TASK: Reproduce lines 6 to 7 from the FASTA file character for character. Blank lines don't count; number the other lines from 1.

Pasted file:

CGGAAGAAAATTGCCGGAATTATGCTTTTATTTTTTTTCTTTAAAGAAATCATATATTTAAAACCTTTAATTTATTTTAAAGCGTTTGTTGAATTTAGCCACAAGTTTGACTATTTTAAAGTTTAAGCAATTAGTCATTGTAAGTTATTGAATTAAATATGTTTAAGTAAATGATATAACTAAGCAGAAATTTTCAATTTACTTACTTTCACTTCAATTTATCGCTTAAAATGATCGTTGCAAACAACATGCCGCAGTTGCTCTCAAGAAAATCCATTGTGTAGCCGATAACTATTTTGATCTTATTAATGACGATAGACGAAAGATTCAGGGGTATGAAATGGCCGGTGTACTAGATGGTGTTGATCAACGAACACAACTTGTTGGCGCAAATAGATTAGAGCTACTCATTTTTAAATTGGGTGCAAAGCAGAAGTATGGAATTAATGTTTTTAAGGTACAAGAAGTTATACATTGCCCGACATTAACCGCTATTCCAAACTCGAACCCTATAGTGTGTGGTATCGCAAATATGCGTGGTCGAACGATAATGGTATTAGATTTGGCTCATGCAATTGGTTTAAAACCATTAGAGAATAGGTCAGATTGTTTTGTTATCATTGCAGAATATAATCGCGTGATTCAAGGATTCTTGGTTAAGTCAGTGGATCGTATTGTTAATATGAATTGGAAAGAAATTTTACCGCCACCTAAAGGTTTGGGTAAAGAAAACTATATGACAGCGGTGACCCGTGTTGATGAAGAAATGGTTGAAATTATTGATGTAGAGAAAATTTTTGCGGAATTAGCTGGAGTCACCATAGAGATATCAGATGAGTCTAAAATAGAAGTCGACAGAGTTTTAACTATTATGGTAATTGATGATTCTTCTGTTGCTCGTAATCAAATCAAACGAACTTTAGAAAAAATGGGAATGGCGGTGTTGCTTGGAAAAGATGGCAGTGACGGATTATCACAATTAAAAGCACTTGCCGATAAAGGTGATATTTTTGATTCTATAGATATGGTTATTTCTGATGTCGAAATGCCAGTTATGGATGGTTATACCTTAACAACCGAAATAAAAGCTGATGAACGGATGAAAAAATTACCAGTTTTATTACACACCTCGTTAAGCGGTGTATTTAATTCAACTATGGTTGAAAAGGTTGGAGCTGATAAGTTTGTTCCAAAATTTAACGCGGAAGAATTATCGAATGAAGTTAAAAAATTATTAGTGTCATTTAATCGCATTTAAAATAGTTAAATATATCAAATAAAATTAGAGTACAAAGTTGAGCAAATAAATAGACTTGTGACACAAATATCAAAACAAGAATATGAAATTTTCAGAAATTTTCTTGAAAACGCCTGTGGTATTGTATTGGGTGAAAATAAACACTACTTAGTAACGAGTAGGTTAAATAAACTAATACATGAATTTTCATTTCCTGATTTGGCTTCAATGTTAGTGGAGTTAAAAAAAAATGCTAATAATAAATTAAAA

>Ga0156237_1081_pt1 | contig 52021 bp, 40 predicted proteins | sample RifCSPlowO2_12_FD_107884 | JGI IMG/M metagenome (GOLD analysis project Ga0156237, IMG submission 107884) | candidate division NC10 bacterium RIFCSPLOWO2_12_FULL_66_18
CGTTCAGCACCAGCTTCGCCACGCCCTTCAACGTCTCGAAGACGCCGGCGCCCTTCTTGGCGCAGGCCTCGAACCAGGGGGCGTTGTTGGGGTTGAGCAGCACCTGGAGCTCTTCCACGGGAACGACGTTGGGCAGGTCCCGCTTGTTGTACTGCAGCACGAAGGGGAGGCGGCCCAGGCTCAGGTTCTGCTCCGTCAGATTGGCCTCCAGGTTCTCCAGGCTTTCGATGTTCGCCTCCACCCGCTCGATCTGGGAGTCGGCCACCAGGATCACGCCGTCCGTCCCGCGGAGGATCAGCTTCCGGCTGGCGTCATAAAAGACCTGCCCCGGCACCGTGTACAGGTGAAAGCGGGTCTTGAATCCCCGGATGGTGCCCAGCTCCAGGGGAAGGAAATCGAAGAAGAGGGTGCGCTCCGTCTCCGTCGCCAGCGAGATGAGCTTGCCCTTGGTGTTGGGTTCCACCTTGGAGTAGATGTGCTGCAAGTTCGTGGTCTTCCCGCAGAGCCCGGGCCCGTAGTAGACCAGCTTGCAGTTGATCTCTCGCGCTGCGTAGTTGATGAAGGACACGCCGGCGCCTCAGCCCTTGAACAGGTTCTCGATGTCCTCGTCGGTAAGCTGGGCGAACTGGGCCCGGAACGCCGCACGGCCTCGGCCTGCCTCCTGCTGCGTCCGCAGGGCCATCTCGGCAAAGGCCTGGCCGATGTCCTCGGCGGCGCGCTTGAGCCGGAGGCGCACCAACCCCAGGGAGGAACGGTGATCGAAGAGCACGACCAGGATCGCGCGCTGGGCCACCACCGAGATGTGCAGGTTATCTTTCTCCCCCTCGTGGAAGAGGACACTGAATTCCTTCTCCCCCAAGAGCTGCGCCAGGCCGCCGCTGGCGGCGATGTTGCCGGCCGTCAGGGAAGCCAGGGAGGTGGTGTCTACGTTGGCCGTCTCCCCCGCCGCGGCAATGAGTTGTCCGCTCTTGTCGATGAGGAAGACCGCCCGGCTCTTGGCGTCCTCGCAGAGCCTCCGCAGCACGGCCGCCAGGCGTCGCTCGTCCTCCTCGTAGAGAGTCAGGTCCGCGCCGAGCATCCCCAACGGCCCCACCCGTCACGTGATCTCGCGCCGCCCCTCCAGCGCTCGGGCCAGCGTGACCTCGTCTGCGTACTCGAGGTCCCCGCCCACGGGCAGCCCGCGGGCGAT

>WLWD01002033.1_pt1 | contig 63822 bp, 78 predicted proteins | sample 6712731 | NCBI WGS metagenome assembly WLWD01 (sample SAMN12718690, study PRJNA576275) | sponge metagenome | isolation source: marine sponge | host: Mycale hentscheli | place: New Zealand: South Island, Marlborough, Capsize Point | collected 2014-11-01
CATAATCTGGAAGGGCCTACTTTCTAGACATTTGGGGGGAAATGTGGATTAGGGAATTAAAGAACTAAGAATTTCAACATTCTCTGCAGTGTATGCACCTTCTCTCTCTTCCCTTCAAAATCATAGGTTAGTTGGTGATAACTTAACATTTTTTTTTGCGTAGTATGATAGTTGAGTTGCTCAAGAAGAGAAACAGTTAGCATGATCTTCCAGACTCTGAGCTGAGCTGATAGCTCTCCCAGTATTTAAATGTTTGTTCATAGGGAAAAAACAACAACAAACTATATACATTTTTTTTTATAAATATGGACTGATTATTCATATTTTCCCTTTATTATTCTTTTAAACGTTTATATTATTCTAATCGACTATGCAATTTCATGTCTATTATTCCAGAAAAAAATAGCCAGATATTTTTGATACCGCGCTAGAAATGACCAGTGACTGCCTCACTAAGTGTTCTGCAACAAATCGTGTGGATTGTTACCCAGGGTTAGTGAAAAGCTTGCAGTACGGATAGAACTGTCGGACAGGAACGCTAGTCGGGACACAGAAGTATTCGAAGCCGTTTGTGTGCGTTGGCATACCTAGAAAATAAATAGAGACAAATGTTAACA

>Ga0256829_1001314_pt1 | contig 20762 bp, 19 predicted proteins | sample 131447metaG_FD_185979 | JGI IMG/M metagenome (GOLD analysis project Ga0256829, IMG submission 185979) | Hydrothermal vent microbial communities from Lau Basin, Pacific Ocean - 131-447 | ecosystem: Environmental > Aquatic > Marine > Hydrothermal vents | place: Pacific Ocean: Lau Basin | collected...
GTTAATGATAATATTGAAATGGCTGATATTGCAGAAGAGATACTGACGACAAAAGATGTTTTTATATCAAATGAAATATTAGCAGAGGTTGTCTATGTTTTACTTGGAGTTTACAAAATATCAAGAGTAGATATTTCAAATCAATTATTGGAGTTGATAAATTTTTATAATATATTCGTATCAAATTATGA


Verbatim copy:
>Ga0256829_1001314_pt1 | contig 20762 bp, 19 predicted proteins | sample 131447metaG_FD_185979 | JGI IMG/M metagenome (GOLD analysis project Ga0256829, IMG submission 185979) | Hydrothermal vent microbial communities from Lau Basin, Pacific Ocean - 131-447 | ecosystem: Environmental > Aquatic > Marine > Hydrothermal vents | place: Pacific Ocean: Lau Basin | collected...
GTTAATGATAATATTGAAATGGCTGATATTGCAGAAGAGATACTGACGACAAAAGATGTTTTTATATCAAATGAAATATTAGCAGAGGTTGTCTATGTTTTACTTGGAGTTTACAAAATATCAAGAGTAGATATTTCAAATCAATTATTGGAGTTGATAAATTTTTATAATATATTCGTATCAAATTATGA